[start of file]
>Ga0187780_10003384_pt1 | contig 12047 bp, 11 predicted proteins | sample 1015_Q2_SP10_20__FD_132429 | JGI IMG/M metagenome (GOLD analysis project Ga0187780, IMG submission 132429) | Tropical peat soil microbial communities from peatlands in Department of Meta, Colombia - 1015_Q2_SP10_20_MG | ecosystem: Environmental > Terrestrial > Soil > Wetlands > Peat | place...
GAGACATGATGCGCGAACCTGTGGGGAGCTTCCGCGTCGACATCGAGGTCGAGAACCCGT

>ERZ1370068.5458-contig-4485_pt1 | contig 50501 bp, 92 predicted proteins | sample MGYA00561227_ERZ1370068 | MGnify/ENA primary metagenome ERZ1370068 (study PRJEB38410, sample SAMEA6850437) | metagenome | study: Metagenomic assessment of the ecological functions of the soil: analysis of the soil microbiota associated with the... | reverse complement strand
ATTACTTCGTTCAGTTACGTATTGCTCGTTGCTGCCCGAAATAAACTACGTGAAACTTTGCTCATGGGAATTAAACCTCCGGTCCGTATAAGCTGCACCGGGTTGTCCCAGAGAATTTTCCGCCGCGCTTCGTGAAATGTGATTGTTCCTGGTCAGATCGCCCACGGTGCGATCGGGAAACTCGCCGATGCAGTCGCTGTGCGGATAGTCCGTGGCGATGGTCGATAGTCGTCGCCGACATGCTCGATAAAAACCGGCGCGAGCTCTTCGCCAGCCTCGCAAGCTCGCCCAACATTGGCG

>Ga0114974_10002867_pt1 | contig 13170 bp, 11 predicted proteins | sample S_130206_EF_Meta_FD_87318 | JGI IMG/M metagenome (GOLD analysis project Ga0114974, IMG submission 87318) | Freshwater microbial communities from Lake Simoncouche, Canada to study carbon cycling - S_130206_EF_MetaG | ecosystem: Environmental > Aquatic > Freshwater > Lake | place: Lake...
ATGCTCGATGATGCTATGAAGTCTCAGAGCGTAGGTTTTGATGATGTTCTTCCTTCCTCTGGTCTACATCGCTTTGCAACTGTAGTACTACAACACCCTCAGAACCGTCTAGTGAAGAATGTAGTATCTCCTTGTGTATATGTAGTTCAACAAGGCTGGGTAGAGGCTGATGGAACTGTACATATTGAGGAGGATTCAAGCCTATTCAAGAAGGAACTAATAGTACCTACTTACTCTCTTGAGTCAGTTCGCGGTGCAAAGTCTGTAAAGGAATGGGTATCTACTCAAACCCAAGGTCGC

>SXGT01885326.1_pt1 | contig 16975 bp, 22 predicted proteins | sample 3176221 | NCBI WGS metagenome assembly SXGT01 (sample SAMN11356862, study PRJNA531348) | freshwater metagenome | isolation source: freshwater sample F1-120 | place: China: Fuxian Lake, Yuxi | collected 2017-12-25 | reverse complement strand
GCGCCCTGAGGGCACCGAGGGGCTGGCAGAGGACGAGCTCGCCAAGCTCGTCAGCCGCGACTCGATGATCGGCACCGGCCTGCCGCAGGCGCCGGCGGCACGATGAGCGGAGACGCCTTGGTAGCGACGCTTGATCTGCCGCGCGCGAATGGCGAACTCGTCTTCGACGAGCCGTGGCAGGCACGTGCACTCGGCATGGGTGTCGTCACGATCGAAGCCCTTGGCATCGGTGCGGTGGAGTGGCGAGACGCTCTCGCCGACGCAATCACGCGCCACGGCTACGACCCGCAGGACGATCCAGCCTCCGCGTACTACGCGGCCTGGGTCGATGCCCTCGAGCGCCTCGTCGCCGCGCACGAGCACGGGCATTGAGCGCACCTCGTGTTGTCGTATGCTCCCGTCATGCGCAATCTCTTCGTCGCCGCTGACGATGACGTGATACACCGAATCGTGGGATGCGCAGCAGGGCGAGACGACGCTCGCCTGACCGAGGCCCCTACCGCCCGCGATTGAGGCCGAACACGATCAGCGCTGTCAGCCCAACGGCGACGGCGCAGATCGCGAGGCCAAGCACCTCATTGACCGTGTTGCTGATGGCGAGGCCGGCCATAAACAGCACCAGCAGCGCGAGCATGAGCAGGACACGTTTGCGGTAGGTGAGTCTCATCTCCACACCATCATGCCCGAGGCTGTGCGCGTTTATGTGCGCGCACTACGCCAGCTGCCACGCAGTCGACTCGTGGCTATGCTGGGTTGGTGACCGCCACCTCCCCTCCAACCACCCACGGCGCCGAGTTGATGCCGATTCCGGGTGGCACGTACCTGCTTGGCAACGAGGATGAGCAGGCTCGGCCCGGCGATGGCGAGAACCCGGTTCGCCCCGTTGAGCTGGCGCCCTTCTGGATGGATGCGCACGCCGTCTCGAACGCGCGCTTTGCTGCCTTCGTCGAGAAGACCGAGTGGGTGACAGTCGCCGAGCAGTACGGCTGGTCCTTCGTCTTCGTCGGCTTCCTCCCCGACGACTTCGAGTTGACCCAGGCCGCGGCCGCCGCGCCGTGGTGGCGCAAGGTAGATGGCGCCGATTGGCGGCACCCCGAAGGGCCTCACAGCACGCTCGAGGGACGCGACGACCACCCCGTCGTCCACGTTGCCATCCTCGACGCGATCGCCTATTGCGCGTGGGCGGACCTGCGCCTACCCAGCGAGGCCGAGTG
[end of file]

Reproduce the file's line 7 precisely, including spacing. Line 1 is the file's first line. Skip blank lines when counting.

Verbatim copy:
>SXGT01885326.1_pt1 | contig 16975 bp, 22 predicted proteins | sample 3176221 | NCBI WGS metagenome assembly SXGT01 (sample SAMN11356862, study PRJNA531348) | freshwater metagenome | isolation source: freshwater sample F1-120 | place: China: Fuxian Lake, Yuxi | collected 2017-12-25 | reverse complement strand